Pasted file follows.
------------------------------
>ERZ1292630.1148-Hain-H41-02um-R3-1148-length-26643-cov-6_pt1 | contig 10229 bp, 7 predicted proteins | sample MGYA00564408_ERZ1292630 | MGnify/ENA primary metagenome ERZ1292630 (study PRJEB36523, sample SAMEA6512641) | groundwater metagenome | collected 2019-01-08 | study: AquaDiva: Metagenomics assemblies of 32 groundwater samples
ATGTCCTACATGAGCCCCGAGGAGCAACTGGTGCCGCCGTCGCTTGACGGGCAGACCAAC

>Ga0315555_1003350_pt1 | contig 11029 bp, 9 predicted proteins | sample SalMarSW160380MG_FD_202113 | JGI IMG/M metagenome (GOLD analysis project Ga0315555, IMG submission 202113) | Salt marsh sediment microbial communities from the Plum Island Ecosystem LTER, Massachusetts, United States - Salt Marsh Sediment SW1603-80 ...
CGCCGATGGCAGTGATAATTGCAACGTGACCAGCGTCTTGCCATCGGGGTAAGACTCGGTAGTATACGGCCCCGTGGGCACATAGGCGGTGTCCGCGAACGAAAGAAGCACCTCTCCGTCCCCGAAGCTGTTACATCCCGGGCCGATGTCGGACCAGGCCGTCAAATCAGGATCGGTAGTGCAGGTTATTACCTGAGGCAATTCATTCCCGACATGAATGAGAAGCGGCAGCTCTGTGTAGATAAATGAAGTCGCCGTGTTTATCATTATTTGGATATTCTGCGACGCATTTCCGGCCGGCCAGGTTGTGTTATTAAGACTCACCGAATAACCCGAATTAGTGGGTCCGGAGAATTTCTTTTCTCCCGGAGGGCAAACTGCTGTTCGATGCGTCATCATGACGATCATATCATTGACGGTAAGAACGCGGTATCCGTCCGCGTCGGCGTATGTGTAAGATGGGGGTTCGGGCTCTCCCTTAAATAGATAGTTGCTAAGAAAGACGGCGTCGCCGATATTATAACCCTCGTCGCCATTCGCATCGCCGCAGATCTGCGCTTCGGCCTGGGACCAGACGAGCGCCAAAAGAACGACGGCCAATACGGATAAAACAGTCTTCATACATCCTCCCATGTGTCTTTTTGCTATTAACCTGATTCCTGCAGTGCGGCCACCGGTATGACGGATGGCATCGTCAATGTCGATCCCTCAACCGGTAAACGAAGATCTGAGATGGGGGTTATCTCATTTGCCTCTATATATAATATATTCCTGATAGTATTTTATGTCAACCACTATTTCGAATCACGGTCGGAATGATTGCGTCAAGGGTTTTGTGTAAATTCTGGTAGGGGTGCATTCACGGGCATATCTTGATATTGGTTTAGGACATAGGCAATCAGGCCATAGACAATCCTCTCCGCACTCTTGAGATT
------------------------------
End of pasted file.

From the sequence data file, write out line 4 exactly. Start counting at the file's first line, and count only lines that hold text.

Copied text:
CGCCGATGGCAGTGATAATTGCAACGTGACCAGCGTCTTGCCATCGGGGTAAGACTCGGTAGTATACGGCCCCGTGGGCACATAGGCGGTGTCCGCGAACGAAAGAAGCACCTCTCCGTCCCCGAAGCTGTTACATCCCGGGCCGATGTCGGACCAGGCCGTCAAATCAGGATCGGTAGTGCAGGTTATTACCTGAGGCAATTCATTCCCGACATGAATGAGAAGCGGCAGCTCTGTGTAGATAAATGAAGTCGCCGTGTTTATCATTATTTGGATATTCTGCGACGCATTTCCGGCCGGCCAGGTTGTGTTATTAAGACTCACCGAATAACCCGAATTAGTGGGTCCGGAGAATTTCTTTTCTCCCGGAGGGCAAACTGCTGTTCGATGCGTCATCATGACGATCATATCATTGACGGTAAGAACGCGGTATCCGTCCGCGTCGGCGTATGTGTAAGATGGGGGTTCGGGCTCTCCCTTAAATAGATAGTTGCTAAGAAAGACGGCGTCGCCGATATTATAACCCTCGTCGCCATTCGCATCGCCGCAGATCTGCGCTTCGGCCTGGGACCAGACGAGCGCCAAAAGAACGACGGCCAATACGGATAAAACAGTCTTCATACATCCTCCCATGTGTCTTTTTGCTATTAACCTGATTCCTGCAGTGCGGCCACCGGTATGACGGATGGCATCGTCAATGTCGATCCCTCAACCGGTAAACGAAGATCTGAGATGGGGGTTATCTCATTTGCCTCTATATATAATATATTCCTGATAGTATTTTATGTCAACCACTATTTCGAATCACGGTCGGAATGATTGCGTCAAGGGTTTTGTGTAAATTCTGGTAGGGGTGCATTCACGGGCATATCTTGATATTGGTTTAGGACATAGGCAATCAGGCCATAGACAATCCTCTCCGCACTCTTGAGATT